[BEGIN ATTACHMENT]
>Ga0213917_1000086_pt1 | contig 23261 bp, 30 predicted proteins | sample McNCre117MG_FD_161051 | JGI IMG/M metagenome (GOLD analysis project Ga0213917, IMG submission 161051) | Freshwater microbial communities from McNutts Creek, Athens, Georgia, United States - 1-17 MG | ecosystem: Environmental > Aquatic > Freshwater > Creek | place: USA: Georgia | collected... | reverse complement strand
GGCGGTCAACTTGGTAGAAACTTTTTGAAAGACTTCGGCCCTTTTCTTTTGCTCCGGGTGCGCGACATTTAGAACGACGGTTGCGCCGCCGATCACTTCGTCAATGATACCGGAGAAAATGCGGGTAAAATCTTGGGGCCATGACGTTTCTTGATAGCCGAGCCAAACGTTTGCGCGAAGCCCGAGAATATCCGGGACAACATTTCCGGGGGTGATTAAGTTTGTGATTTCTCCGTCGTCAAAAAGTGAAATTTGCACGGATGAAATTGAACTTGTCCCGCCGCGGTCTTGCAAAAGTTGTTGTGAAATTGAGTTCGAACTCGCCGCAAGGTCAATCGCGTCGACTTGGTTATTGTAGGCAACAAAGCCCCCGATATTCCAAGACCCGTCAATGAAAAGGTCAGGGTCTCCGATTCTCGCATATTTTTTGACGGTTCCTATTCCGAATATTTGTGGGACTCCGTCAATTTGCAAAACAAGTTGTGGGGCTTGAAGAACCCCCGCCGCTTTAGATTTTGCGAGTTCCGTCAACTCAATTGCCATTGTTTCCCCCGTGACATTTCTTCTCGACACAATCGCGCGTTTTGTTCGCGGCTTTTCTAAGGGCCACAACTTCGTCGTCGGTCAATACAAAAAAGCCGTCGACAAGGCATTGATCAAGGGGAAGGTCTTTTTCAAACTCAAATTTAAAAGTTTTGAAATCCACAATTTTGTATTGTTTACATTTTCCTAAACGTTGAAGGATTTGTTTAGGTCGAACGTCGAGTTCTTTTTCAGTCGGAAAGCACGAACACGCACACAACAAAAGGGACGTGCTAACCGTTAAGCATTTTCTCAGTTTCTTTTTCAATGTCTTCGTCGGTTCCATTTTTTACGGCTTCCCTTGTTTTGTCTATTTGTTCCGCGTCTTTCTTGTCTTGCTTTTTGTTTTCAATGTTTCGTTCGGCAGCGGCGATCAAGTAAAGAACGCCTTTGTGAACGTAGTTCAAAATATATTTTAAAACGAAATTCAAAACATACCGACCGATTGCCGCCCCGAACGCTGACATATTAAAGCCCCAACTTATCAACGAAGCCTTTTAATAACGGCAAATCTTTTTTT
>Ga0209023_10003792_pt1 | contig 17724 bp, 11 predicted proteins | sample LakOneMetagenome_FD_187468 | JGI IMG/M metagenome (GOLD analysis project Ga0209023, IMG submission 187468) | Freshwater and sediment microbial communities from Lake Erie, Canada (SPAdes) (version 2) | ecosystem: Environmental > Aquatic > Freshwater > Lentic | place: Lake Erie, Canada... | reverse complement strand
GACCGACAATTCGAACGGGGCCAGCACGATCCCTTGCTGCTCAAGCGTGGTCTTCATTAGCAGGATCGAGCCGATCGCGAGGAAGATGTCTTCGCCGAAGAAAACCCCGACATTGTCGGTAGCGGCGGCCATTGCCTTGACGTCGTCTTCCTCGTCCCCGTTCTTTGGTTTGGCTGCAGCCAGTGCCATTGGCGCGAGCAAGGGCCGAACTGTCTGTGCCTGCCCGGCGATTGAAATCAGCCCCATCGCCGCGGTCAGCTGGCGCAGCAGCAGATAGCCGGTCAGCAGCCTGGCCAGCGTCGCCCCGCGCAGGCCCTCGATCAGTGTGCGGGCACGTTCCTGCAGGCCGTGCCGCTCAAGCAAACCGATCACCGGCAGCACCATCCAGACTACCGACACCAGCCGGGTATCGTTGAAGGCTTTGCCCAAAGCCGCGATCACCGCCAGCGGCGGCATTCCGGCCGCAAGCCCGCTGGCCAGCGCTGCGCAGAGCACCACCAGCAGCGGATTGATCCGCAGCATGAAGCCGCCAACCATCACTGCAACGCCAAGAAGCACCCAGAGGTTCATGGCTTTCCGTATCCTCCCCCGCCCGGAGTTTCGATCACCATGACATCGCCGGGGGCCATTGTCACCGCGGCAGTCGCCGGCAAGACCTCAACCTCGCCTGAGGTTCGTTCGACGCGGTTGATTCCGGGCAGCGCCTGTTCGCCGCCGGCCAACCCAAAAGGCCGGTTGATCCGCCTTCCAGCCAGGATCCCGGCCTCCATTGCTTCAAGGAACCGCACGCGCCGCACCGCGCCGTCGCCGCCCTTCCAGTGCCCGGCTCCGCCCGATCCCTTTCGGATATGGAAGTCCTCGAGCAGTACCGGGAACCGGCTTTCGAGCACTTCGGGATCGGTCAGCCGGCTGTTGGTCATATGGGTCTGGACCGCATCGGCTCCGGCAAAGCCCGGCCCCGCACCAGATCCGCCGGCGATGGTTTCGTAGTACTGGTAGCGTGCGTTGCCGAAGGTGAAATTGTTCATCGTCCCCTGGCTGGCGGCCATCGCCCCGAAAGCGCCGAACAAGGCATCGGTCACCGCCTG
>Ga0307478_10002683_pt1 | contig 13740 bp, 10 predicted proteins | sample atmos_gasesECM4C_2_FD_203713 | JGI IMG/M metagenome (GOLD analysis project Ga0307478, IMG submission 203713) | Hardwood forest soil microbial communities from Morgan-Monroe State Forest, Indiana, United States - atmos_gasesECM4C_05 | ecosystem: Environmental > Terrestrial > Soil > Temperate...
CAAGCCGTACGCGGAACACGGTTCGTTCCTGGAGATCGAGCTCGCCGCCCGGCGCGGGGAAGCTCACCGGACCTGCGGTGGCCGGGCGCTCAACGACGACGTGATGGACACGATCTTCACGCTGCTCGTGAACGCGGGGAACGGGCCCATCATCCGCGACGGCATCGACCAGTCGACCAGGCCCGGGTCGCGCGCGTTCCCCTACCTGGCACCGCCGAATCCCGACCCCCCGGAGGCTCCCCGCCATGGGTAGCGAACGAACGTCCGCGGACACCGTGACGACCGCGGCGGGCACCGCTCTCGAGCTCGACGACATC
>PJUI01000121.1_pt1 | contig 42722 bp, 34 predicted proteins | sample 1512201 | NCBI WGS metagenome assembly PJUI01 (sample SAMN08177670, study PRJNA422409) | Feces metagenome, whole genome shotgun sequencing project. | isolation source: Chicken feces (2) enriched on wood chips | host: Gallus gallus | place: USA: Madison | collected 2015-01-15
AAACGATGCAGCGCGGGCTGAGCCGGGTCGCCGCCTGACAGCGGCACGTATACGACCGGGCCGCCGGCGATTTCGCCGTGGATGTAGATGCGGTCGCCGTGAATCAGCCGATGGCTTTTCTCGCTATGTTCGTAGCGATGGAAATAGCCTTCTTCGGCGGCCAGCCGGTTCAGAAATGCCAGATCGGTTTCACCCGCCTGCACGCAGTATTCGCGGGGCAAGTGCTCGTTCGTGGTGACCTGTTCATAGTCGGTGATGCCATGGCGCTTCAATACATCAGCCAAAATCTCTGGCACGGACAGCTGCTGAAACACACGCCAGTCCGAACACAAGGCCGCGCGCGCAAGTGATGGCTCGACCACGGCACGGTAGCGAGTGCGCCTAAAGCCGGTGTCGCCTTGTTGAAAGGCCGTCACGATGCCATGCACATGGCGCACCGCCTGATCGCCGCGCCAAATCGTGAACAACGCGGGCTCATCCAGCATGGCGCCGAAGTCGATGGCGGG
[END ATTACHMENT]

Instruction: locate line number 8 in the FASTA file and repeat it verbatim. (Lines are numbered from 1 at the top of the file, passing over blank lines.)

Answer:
AAACGATGCAGCGCGGGCTGAGCCGGGTCGCCGCCTGACAGCGGCACGTATACGACCGGGCCGCCGGCGATTTCGCCGTGGATGTAGATGCGGTCGCCGTGAATCAGCCGATGGCTTTTCTCGCTATGTTCGTAGCGATGGAAATAGCCTTCTTCGGCGGCCAGCCGGTTCAGAAATGCCAGATCGGTTTCACCCGCCTGCACGCAGTATTCGCGGGGCAAGTGCTCGTTCGTGGTGACCTGTTCATAGTCGGTGATGCCATGGCGCTTCAATACATCAGCCAAAATCTCTGGCACGGACAGCTGCTGAAACACACGCCAGTCCGAACACAAGGCCGCGCGCGCAAGTGATGGCTCGACCACGGCACGGTAGCGAGTGCGCCTAAAGCCGGTGTCGCCTTGTTGAAAGGCCGTCACGATGCCATGCACATGGCGCACCGCCTGATCGCCGCGCCAAATCGTGAACAACGCGGGCTCATCCAGCATGGCGCCGAAGTCGATGGCGGG